Pulling up to these two “empty” fields after crossing Highway 55, I think that everyone in our group immediately felt let down by what seemed to be a run-down patch of farmland split by an equally run-down gravel road. It took about 5 minutes of investigation which, aided by our Visors, encouraged us to paint ourselves’ a picture. What jumped out to me initially was that the West side of the plot housed significantly shorter plants as a whole compared to the East. With a little bit of prompting from our Visors, this led us to the conclusion that the West field had been through a burn in the recent past. We did end up finding a few Echinacea plants, as well as other plants we were introduced to earlier in the day, namely; Panic Grass, Lead Plant, Brome Grass, and Golden Alexander. (Our unknown plant was an orange flower we found on both sides of the plot)

West side of Loeffler Corner

After completing our Visor document and map (pictured below) for the West plot, we turned to the East. The East plot clearly hadn’t seen fire in a long time. It was overgrown and we quickly were able to identify many of the same plants we found on the West corner. Echinacea, Big Blue Stem, Lead plant, Hawkweed, and a bunch of Army Worms. I thought this was a better test of our skill to pick out the plants in an environment with more competition between producers. After finishing the other section of the map, we walked up and down the gravel road to explore the farthest reaches of the fields. Overall I think we all enjoyed working in a new place, and got the chance to flex our foraging skills.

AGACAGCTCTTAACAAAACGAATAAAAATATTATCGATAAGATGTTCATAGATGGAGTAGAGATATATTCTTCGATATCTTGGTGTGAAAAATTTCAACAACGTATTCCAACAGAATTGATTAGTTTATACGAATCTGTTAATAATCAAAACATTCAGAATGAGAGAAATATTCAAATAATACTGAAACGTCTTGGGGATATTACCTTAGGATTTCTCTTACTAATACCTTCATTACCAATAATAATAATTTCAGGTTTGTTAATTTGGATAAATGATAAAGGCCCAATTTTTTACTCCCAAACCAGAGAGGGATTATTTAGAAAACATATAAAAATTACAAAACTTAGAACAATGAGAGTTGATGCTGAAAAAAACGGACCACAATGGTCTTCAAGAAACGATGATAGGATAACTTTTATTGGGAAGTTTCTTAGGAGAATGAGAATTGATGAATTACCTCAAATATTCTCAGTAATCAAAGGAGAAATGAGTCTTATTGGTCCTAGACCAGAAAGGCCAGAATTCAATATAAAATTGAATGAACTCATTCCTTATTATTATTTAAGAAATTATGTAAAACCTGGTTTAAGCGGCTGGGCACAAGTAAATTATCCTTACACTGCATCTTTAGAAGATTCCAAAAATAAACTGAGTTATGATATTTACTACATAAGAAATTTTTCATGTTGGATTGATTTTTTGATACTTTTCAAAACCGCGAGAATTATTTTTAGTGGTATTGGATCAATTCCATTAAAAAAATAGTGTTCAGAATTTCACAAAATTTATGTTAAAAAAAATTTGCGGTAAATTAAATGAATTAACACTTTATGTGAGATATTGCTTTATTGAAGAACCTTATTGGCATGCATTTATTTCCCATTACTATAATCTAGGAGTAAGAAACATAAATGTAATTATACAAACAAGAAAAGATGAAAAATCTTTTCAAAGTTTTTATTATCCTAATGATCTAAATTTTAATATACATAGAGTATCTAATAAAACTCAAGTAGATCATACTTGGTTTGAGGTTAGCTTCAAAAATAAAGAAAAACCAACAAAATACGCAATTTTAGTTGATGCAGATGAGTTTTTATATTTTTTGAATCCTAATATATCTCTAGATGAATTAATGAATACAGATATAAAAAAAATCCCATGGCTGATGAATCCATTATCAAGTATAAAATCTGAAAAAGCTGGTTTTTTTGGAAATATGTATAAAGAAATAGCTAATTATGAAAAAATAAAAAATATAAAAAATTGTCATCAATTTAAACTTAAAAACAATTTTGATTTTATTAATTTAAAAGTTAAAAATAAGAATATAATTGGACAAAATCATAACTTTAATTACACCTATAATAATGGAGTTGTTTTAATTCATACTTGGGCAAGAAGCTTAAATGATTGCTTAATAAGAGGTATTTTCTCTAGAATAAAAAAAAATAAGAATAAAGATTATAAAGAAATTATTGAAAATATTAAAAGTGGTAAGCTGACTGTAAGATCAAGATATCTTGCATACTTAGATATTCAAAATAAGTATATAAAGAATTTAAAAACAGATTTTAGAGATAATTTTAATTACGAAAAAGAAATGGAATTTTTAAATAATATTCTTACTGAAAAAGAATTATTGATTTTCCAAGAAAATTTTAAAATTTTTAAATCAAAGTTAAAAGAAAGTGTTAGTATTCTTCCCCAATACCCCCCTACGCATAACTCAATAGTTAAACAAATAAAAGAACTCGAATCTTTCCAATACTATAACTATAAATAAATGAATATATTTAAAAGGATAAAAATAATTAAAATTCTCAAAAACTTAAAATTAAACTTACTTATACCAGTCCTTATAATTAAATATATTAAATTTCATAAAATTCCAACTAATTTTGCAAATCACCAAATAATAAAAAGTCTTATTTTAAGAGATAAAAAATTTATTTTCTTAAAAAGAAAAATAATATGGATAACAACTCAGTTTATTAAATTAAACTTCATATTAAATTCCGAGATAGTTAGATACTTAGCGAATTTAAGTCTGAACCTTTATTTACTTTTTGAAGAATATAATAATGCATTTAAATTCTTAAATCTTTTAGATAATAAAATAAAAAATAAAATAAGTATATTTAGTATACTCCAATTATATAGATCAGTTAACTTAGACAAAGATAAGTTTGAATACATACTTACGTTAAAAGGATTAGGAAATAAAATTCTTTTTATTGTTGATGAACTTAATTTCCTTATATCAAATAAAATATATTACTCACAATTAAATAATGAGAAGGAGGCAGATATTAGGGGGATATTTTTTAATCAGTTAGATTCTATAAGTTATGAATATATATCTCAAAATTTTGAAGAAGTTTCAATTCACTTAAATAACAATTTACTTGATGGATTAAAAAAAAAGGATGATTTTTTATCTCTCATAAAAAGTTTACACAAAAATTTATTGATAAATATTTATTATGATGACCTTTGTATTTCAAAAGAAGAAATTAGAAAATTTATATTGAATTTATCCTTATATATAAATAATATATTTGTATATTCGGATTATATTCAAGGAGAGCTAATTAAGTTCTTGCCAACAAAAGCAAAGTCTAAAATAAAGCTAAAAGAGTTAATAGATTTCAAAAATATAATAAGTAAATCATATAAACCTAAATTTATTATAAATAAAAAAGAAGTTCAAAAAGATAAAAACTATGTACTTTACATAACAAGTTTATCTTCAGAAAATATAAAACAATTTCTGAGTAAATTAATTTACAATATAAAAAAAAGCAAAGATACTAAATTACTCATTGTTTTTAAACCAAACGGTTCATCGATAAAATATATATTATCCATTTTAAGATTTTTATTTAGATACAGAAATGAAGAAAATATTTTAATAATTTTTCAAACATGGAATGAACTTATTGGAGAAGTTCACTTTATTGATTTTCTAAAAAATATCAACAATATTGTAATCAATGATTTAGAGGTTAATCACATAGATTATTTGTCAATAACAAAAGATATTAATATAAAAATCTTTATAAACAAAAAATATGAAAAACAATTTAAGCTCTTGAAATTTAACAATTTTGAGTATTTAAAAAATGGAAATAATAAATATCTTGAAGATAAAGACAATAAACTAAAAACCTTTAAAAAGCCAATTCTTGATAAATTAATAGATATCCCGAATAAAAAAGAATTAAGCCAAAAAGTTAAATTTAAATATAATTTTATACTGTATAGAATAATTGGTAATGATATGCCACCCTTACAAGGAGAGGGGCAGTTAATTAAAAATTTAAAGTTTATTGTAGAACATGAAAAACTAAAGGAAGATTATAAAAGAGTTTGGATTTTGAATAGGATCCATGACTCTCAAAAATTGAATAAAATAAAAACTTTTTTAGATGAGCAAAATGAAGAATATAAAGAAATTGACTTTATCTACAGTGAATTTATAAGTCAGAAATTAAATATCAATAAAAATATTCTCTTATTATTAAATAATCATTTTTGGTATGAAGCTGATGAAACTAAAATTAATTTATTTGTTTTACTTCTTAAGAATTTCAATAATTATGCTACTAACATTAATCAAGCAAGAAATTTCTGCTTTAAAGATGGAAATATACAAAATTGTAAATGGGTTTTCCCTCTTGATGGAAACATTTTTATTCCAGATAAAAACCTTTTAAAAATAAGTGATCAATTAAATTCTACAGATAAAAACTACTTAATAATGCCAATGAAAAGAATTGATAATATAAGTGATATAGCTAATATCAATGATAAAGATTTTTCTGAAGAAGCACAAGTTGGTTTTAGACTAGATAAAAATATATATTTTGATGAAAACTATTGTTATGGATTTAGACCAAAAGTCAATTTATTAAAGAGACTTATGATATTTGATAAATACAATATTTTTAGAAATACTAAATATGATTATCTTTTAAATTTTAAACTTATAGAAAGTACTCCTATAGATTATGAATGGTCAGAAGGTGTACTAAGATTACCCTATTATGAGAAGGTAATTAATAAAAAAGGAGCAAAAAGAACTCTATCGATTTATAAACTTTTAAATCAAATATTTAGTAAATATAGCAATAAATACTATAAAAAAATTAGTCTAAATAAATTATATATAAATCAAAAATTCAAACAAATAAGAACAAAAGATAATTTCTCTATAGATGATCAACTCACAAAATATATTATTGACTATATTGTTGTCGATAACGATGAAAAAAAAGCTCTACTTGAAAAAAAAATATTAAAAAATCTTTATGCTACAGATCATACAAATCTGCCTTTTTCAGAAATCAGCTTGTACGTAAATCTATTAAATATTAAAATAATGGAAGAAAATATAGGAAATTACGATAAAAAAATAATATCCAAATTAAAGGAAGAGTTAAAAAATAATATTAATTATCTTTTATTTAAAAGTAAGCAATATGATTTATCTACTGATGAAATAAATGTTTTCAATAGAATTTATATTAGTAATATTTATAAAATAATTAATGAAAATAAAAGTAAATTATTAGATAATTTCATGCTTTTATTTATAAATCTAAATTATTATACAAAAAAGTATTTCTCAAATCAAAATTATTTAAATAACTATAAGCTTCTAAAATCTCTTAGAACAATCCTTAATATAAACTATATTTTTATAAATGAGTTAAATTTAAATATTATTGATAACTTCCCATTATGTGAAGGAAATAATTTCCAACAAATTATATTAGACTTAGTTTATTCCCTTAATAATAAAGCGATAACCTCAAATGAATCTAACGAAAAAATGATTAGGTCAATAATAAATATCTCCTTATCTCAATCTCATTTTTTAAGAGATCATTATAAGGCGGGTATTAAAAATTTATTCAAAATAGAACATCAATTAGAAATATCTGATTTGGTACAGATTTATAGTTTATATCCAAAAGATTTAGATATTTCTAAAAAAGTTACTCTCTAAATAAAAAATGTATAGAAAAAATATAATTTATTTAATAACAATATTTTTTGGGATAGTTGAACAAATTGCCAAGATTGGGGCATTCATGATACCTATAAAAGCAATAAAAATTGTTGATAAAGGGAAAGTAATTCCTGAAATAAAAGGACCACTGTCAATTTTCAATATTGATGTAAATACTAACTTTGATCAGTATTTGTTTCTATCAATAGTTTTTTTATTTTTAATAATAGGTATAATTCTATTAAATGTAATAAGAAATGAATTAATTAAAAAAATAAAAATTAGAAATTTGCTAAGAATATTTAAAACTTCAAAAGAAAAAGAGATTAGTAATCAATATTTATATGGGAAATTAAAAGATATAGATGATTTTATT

Geena’s artistic masterclass
Our Unknown plant a.k.a. Hoary Puccoon.

burning nice island 2022

After navigating uncertainties about weather and electricity, we ventured up to western Minnesota for a promising burn window. Steady northwest winds, dry fuels, and suitable conditions left us eager to burn on Monday, May 16. Alex, Per, Stuart, and I worked all morning to ready burn breaks in preparation for the afternoon. We were joined by Brad D., Dwight, and Ed C.

Our first unit of the afternoon was the ironically named “nice island.” This unit comprises an eggplant-shaped peninsula of grass extending into an agricultural field. We are studying Green Milkweed and Rough Blazing Star reproduction at this site. After taking weather, discussing the burn plan, and orienting new crew members to their tools, we ignited a test fire in the southwest corner of the unit. The crew then split in half. One group secured the eastern burn break while the second group ignited and secured the western burn break. Once sufficient black had been established, Brad ignited west along the northern edge of the unit while I ignited east along the southern edge. Our hope was the fire would close on itself rapidly but this burn was much slower and smokier than expected (probably owing to the higher relative humidity and the abundance of brome that had greened up after rain and warm temperatures). Slowly but surely, the flames came together leaving a uniformly black burn unit. We are excited to see a nicer post-burn version of nice island this summer.

Temperature: 64 F
Relative Humidity: 44 %
Wind Speed: 11 mph
Wind Direction: NW
Ignition time: 1:32 PM
End time: 2:29 PM
Burn Crew: Jared, Stuart, Alex C., Per, Dwight, Brad D., Ed C.